Moving from writing to blogging

One of the focus points this spring as we prepare for ISTEP is persuasive writing.  For the seventh grade test-prep group I co-teach, this led me to develop a series of basketball-related essay prompts, one for each day this week.  After I saw the first set of essays though, some without conclusions, and very few with strong conclusions, my co-teachers and I needed to get on our soapbox and reiterate those basics.  Also helpful was the Fish Skeleton graphic organizer technique — that I picked up from someplace unknown during the time I substitute taught across Michigan and Indiana.

While working on these lesson plans, I also felt driven to review what I could find on the web about persuasive writing, since it’s been a while.  I found some good advice, but what stood out to me was this article, “Blogging is the New Persuasive Essay,” by Shelley Wright.  Wright makes a case against the persuasive essay, which I don’t fully agree with, but over the course of the post she makes an excellent argument for why we should have students blog.  Not only can blogging bolster the sentence structure and grammatical skills that students need, but there is an element of playfulness to blogging that can be exciting and engaging for students.  There is also the benefit of feedback, discussion, and debate that can occur through blog commenting.  (The comments on Wright’s blog are equally interesting.)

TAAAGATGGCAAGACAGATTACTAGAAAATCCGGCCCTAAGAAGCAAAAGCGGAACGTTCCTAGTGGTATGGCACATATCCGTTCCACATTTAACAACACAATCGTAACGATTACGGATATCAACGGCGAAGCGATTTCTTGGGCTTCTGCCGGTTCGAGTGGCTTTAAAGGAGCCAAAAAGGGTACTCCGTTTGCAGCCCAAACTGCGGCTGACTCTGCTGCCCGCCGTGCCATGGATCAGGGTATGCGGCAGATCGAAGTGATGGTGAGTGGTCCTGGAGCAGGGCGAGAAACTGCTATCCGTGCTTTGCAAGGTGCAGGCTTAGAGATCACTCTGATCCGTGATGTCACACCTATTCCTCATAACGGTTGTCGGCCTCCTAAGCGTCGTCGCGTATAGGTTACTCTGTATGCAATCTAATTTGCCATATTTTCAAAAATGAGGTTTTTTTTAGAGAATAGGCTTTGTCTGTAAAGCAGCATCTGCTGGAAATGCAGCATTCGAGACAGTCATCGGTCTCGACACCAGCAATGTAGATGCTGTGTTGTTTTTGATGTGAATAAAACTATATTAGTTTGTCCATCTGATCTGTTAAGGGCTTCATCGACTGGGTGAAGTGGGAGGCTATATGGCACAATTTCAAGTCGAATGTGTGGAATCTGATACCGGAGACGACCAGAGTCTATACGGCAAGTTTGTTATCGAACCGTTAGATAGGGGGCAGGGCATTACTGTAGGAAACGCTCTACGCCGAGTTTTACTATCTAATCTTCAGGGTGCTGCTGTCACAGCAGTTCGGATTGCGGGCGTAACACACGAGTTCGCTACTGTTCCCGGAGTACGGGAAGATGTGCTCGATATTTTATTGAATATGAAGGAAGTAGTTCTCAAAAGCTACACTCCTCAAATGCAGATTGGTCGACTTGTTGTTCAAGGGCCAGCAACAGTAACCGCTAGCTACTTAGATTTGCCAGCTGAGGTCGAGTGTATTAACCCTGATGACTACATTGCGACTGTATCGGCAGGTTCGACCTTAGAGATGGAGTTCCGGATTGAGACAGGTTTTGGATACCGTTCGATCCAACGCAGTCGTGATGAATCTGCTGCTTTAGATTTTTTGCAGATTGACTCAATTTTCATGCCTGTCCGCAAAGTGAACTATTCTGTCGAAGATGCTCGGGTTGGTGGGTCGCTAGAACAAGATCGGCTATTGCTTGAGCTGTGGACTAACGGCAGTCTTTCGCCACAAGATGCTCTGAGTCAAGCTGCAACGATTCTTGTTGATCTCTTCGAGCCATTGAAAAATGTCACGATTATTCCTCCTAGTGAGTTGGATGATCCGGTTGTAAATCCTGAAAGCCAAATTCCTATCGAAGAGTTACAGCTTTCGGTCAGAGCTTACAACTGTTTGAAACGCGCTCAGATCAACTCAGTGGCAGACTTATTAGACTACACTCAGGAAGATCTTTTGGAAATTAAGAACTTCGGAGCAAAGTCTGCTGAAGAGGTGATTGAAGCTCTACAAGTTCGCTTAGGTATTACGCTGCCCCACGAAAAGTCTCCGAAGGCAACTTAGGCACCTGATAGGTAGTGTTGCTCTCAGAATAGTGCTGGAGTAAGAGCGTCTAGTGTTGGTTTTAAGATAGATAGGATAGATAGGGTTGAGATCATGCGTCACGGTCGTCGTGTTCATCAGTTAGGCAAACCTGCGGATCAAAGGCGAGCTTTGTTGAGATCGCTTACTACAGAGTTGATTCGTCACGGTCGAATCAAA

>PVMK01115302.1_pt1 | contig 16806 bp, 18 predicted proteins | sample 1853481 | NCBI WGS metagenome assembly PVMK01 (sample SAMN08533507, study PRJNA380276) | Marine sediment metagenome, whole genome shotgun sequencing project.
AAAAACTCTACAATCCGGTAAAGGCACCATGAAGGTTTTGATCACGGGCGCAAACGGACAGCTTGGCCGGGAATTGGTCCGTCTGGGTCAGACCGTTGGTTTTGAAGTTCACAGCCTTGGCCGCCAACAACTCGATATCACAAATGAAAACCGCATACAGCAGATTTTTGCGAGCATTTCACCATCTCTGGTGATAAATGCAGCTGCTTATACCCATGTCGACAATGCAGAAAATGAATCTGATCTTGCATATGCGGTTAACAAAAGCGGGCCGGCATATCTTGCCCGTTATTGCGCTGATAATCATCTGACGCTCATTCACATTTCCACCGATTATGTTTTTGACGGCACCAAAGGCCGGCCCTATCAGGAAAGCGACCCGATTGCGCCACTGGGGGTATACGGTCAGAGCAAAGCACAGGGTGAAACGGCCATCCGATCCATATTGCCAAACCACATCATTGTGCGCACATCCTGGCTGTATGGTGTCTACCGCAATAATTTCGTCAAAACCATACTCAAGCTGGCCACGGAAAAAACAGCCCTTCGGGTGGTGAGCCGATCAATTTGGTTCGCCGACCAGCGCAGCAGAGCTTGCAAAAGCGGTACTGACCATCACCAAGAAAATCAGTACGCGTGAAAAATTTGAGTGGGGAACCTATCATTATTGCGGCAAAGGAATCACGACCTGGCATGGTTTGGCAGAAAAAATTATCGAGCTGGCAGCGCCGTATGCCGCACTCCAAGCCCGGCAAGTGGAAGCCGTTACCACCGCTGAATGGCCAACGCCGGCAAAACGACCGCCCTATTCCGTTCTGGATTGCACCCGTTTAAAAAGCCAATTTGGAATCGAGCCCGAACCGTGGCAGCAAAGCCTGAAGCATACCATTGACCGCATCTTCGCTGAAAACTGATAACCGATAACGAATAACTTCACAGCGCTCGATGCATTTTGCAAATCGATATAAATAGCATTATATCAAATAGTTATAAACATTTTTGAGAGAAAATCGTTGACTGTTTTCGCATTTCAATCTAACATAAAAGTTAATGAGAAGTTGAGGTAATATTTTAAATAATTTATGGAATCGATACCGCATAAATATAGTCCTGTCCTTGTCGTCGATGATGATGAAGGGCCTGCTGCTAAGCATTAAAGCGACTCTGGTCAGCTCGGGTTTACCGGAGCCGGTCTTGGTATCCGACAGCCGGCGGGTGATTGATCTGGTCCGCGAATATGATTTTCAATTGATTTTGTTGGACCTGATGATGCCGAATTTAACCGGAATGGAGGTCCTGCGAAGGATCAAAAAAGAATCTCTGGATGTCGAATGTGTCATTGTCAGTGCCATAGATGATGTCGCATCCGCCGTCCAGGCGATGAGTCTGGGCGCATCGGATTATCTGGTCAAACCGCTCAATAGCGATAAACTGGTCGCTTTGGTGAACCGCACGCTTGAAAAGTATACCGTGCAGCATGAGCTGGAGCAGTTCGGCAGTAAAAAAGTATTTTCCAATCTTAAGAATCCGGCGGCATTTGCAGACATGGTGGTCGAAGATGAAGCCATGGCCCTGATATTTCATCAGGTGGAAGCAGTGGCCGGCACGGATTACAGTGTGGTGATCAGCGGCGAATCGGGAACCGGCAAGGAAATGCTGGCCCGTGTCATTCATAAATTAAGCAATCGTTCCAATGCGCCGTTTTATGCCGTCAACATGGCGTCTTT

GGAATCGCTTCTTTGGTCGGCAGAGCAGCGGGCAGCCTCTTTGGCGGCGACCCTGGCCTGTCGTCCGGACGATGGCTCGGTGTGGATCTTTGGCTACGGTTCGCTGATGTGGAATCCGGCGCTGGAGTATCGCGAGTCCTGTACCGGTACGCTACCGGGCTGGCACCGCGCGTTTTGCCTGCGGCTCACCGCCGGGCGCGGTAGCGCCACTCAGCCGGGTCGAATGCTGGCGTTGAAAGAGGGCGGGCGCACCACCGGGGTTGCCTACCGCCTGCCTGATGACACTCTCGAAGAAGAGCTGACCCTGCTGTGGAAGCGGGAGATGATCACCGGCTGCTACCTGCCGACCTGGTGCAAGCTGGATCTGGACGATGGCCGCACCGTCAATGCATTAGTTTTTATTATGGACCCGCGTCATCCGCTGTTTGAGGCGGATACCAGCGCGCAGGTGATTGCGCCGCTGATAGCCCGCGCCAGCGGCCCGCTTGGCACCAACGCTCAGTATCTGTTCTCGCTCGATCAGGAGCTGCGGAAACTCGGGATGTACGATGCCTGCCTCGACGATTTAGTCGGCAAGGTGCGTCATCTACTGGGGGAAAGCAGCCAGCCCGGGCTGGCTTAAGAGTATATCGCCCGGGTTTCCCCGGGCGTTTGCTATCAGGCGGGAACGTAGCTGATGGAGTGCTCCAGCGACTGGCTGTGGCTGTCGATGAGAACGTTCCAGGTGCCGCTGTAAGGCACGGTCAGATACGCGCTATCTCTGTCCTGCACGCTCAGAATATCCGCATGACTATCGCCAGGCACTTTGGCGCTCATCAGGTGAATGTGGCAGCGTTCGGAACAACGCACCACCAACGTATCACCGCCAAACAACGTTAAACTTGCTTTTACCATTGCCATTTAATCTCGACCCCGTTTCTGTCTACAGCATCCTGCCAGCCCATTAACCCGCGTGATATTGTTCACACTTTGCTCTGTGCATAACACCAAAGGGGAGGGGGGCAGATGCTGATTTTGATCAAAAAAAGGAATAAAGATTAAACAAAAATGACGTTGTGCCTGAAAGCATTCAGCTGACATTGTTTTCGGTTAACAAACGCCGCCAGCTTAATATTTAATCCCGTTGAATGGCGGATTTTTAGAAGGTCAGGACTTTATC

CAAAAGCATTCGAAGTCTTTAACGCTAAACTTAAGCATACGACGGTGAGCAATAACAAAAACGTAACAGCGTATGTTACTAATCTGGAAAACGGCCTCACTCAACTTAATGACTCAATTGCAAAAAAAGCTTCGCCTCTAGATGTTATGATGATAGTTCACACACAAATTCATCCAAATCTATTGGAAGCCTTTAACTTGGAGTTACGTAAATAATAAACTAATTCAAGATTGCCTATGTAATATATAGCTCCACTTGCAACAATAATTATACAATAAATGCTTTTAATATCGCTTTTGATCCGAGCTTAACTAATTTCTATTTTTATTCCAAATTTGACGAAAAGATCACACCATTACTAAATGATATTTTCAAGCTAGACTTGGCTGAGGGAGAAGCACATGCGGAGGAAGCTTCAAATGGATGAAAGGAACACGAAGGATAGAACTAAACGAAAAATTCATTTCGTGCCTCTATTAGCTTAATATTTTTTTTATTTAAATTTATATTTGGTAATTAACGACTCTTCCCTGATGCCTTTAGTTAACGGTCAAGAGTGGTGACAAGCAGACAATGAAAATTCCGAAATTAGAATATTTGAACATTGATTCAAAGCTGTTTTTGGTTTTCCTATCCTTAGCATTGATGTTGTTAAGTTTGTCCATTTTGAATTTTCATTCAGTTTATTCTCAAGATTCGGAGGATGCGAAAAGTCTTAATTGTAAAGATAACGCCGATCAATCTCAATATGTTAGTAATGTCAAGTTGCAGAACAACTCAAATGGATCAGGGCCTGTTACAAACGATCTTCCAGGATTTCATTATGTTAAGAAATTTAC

When you have laptops in your classroom, consider the idea of blogging.  Another idea is Edmodo, an academic social network, which is a different vehicle for writing, but is along the same lines of 21st Century communication skills.  More on Edmodo will be discussed in another post soon to come.

[Side note:  The fishbone technique apparently has an interesting history.  As I searched the web for a sample diagram, I found this piece about Dr. Kaoru Ishikawa’s work developing this graphic organizer.  What I use is a simpler version of the fish skeleton writing organizer, which is very easy to draw and explain on the whiteboard or on a student’s paper in just a few seconds (by rolling this out quickly, it gives them more time during the period for writing) and is very middle-school friendly and memorable.]